Does your family make New Year’s resolutions? Historically ours has not because 1) there’s a lot of pressure to keep a New Year’s resolution once committed; 2) these resolutions require personal introspection I generally prefer to avoid; and 3) my kids do not need me nagging them about one more thing they are supposed to be doing or not doing. Accountability has yet to be mastered in our home. Oh, also, has anyone in the history of the world kept a New Year’s Resolution? C’mon, nobody really wants to stop eating chocolate.
Even though my husband knows I am not fond of resolutions, most January’s he mentions them anyway. We talk casually for a little while about the past year and maybe an idea or two for our future. It’s actually not that terrible. We sometimes even have fun talking about where we might want to travel or projects we want to do in the house.
Maybe looking towards the future doesn’t have to be stressful. There are many different ways for us to look at 2019 with gratitude and intention. This month’s Round-Up is focused on family-friendly alternatives to the standard New Year’s resolution. I hope you find something here that helps you think about resolutions in a fresh way this year.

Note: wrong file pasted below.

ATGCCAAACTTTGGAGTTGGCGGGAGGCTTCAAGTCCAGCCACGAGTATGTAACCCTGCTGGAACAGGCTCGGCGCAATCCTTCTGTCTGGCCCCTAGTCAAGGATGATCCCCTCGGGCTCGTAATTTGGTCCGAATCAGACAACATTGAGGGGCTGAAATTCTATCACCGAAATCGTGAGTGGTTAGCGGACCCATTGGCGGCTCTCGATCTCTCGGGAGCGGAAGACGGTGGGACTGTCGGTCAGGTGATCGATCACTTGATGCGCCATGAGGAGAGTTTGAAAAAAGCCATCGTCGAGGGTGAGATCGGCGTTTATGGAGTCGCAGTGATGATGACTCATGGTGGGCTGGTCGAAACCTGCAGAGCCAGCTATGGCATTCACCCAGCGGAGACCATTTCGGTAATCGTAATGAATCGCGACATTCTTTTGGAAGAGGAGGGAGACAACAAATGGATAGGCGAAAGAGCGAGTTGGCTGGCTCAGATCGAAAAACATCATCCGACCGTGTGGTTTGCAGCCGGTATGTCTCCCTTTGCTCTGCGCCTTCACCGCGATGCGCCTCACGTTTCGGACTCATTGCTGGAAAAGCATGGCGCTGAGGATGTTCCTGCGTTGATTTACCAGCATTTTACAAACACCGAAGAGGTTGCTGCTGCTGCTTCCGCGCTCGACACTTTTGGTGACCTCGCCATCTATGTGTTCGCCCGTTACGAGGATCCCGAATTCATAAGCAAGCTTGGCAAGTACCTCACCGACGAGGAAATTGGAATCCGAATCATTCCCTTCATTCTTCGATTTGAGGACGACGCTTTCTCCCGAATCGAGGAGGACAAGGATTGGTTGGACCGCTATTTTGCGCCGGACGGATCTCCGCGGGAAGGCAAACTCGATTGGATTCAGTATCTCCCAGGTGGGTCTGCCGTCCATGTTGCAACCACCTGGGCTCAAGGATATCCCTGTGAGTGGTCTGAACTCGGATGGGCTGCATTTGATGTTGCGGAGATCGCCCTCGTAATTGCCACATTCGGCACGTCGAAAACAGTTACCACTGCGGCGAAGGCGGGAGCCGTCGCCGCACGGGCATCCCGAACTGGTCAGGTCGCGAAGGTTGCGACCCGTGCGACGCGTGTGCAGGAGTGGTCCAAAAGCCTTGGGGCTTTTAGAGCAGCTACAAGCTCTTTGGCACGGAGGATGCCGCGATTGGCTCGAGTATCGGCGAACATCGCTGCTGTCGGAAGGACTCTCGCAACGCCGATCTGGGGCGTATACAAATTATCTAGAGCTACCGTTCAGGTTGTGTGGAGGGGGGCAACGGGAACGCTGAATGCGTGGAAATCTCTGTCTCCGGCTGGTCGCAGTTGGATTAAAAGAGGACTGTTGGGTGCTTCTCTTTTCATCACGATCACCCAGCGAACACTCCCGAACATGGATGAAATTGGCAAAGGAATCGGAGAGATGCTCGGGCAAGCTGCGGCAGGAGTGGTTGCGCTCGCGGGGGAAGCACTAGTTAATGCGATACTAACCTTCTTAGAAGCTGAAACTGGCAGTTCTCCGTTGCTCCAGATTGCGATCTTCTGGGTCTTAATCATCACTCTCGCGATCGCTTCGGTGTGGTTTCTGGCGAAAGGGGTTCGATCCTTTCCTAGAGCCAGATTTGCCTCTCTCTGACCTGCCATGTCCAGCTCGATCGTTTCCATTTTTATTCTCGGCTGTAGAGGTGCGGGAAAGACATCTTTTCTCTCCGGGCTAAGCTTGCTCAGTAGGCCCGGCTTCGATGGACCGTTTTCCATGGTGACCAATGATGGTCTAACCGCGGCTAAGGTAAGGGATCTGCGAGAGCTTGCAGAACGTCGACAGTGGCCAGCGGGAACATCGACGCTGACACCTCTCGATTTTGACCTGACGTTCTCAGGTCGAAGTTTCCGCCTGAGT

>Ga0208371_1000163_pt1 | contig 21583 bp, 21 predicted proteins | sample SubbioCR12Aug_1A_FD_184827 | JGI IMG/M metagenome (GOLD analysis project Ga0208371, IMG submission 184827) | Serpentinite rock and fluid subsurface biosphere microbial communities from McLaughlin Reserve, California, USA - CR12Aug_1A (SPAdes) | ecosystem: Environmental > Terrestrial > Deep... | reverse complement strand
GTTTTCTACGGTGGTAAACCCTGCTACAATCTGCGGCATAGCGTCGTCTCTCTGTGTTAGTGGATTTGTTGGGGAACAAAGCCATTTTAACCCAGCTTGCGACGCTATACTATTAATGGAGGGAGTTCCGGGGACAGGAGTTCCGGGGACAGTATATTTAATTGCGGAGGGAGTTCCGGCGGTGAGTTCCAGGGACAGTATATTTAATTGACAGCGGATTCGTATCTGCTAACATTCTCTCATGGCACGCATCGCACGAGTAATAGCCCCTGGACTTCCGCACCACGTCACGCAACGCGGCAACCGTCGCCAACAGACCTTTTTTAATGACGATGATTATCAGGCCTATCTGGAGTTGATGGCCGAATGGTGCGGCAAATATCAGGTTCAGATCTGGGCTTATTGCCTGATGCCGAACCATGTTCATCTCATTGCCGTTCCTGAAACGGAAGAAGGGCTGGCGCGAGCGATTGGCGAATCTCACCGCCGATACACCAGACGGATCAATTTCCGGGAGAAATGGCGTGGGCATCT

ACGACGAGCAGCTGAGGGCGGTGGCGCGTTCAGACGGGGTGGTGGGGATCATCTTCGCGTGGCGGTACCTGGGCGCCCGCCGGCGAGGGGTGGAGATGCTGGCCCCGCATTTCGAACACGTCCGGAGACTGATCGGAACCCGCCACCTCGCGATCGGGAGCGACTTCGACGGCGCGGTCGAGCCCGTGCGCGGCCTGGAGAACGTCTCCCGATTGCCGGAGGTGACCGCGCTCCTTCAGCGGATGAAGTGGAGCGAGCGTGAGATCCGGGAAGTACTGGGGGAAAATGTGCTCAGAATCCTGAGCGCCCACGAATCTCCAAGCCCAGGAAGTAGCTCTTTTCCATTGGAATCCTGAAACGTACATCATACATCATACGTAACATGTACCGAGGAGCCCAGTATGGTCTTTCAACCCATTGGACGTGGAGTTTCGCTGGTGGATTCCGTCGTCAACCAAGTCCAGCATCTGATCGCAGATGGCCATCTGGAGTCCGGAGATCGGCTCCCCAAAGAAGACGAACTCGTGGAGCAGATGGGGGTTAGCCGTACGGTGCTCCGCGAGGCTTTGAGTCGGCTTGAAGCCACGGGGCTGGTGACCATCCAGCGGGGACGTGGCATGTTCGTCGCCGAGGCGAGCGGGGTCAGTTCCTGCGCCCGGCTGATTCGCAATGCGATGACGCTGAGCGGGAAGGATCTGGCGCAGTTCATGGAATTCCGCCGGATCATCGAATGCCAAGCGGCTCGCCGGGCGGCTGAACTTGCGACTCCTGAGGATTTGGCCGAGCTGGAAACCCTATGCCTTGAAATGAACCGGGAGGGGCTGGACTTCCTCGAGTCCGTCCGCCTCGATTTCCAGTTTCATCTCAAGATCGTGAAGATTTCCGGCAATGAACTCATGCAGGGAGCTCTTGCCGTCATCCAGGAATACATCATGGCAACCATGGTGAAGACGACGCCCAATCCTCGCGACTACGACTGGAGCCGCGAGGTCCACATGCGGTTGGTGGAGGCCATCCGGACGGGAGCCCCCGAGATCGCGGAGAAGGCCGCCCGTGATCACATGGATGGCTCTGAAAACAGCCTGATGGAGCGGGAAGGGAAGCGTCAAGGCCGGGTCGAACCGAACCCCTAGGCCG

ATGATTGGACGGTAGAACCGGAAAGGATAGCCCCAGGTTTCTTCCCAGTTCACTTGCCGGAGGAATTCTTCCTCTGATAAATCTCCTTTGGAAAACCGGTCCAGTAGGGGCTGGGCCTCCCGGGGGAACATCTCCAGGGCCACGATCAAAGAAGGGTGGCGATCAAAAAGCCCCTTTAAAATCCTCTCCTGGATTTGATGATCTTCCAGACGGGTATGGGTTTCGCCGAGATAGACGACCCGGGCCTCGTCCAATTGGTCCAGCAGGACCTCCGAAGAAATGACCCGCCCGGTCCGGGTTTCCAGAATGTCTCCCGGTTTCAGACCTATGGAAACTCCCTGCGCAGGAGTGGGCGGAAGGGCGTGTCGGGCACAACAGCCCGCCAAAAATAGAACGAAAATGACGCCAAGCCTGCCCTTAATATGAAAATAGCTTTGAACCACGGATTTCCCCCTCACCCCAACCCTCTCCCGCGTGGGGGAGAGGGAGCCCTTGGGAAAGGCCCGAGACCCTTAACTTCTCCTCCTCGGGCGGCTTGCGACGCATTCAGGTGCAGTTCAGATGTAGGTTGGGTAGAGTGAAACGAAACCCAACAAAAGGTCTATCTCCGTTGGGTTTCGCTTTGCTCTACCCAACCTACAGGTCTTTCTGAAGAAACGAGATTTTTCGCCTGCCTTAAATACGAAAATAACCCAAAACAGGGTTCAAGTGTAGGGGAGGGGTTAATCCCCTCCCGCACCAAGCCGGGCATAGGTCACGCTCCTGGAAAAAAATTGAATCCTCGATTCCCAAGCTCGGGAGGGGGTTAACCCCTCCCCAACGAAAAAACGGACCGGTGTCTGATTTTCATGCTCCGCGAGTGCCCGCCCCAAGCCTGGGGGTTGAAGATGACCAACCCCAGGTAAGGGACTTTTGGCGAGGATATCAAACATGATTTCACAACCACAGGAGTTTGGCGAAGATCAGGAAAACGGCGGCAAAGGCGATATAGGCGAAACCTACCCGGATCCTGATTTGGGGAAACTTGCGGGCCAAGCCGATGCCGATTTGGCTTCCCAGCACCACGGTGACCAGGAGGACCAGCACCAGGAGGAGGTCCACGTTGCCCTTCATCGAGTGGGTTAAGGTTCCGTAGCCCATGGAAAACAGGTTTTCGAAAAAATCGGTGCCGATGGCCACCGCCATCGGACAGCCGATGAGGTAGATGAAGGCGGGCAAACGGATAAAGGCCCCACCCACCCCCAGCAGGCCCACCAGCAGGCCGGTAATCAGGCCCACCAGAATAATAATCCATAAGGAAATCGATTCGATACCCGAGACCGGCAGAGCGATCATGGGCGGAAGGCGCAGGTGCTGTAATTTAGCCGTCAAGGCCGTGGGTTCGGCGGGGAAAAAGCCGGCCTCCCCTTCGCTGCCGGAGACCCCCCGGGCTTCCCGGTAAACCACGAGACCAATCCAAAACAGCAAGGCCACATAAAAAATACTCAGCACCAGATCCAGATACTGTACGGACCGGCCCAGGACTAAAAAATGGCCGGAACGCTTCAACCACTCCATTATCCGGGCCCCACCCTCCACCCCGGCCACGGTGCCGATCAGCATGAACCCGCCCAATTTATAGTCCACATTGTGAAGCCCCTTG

Iowa city moms blog has a great post about alternatives to traditional resolutions. Examples include: keeping a gratitude journal, thinking about Reverse Resolutions — the idea of making a commitment to someone other than yourself and focusing outwards — or choosing a “word of the year” that summarizes how you want 2019 to feel.
Harvard Health Publishing offers “relatively” easy New Year’s resolutions for the whole family. Highlights include eating as a family one more time per week, finding one more way each week to be active together and building in unscheduled time each week for every member of the family to simply play.
ODYSSEY offers ideas to express gratitude this year instead of a list of ways to keep resolutions. These are 22 small, completely accessible ways show our gratitude through acts of kindness, like giving someone a quick call, leaving quarters at a vending machine or simply giving a compliment.
If traditional resolutions appeal to you, but you and your family just have a hard time sticking to them, check out this compelling piece on micro resolutions from CNN. The author chose one unhealthy habit to focus on each month and says he felt healthier and more connected to others at the end of the year. Next year, he wants to practice healthier habits each month (meditation, nature, sleep, gratitude) instead of trying to eliminate or reduce unhealthy habits. I like that idea a lot.
Here’s to a healthy 2019 where we can practice gratitude, make healthy choices, love others, challenge ourselves and eat some chocolate too!